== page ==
You used to work as a journalist. Did it help you?
Being a journalist is a great background for being a novelist. It helps teach you discipline and it teaches you to listen for each person’s voice, his (or her) distinct way of expressing himself. I try to pay attention to my characters so that they are not interchangeable.
You tell so many funny anecdotes about it on your website, can you tell us one now?
I’m afraid one of the traits I share with Lacey is curiosity. Knowing the end of the story is important to me. That’s probably how I wound up climbing through a massage parlor window at my first job as a reporter, in a very rough and tough boom town on the Western slope of Colorado. I did manage to get in and interview the girls there and ended up being offered a job. They told me I’d make a lot more money than I was as a reporter. I declined – and wrote the story instead.
How do you usually work?
I try to write every day when I’m in the middle of a book. I work at home, or at coffee shops and the library. I work on the computer, but I also like to write using pen and paper.
How about the writer’s block?
I take long walks and I discuss things with my husband, who is brilliant and a very good listener. Sometimes I like to take a shower. The water pounding over my head gets the thoughts running. It might not work for everyone, but it works for me.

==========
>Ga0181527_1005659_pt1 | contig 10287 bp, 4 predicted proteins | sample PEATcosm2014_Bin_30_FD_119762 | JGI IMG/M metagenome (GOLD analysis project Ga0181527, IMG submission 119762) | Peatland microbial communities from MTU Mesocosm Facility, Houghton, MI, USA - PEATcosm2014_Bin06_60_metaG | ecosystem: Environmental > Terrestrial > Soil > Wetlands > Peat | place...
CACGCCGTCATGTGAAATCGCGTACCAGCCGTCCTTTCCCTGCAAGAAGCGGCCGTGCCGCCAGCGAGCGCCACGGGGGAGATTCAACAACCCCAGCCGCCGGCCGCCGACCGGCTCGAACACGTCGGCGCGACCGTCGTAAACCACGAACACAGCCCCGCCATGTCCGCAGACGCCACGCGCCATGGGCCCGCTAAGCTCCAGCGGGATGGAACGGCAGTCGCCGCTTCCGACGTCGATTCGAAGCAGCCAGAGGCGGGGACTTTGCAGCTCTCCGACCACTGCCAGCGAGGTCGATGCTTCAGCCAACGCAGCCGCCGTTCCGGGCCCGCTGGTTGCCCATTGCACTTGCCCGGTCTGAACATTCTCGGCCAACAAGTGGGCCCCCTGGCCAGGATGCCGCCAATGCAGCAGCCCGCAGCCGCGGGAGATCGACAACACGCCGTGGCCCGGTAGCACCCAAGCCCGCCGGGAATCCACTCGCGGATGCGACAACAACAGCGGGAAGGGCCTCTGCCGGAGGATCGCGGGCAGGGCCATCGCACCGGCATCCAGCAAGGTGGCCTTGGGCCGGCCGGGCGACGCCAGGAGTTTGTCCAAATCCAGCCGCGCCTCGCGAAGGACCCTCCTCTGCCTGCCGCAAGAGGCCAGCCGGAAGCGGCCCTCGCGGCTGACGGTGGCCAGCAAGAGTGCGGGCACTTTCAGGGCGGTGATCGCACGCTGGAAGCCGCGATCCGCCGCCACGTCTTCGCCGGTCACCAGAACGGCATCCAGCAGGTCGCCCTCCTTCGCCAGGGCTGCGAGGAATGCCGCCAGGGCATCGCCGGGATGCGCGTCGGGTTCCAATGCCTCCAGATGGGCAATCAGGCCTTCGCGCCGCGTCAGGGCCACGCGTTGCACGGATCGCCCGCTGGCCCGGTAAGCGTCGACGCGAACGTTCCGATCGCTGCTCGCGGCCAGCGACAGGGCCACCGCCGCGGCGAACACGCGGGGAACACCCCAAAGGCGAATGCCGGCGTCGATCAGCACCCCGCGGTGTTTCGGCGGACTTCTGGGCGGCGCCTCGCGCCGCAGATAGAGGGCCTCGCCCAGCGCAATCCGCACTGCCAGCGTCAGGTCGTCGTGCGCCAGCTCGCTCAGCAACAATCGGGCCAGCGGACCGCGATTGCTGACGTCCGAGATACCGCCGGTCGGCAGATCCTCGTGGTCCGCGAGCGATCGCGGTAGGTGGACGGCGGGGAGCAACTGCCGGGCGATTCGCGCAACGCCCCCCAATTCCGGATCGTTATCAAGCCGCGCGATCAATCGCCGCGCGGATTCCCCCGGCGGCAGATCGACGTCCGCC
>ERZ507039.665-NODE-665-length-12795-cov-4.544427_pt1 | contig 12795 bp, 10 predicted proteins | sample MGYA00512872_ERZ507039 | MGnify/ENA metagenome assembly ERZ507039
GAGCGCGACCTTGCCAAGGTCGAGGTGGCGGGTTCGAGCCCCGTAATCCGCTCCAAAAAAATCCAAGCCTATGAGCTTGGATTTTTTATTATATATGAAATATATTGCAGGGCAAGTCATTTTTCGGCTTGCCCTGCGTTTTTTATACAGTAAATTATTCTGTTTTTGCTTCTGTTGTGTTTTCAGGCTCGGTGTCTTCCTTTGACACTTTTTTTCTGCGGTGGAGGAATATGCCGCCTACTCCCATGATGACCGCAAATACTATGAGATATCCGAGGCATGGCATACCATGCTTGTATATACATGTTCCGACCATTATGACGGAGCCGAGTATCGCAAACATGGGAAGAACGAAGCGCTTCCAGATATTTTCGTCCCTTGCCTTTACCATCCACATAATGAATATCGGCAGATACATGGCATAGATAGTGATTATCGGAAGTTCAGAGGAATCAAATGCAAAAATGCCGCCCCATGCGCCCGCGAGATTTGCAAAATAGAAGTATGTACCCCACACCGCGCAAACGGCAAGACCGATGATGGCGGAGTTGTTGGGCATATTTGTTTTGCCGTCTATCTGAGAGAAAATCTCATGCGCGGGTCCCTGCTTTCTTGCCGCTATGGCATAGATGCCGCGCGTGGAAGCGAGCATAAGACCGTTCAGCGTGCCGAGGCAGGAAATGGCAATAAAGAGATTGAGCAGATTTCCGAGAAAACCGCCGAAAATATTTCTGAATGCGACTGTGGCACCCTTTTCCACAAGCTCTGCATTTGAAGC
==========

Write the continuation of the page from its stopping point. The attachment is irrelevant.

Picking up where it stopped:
How do you see your reader? You know, when you say to yourself: “there’s somebody reading my book right now”…who do you picture?
Wow. It changes, because I often meet my readers in person at book signings, and I also receive e-mails from them. I know that some of them are teenagers, some are grandmothers, most are somewhere in between. I think it’s a wide range of ages and interests. I hope so.
And now the nothing-to-do-with-books question: you’ve just found 100 $ in your pocket, how will you use that money?
Go see a play, especially anything by Moliere, my favorite playwright. I don’t have nearly enough time for the theatre, but I love it.
“Tea or Coffee?”
Saturday evening. Going out or reading a book ? Going out.
Holidays. Beach or Mountains ? Beach, even though I was born in a Rocky Mountain state.
Country or City ? City, but country on vacation.
Watching a movie. Comedy or Drama (or something else ?) ? Comedy, or film noir.
Shy or Easy-going ? Not shy, pretty easygoing.
Serious or Funny ? Funny is serious, isn’t it?
Traveler or…? Traveler, when I can.
Sporty or Couch Potato? Not ultra sporty. I like to walk and to swim.
Leader or Follower? Depends on the group.
TV show: 24, last season.
Movie: His Girl Friday with Rosalind Russell and Cary Grant
Book: At the moment, Heloise and Abelard by James Burge and The Lost Love Letters of Heloise and Abelard by Constant J. Mews
Music: Big band, standards
City: Paris; New Orleans; Doylestown, Pennsylvania
Place to write: Library
Motto: I have this quote from Henry David Thoreau taped to my computer: “If one advances confidently in the direction of his dreams and endeavors to live the life which he has imagined, he will meet with a success unexpected in common hours.”
Thank you, Ellen!
You can visit Ellen’s site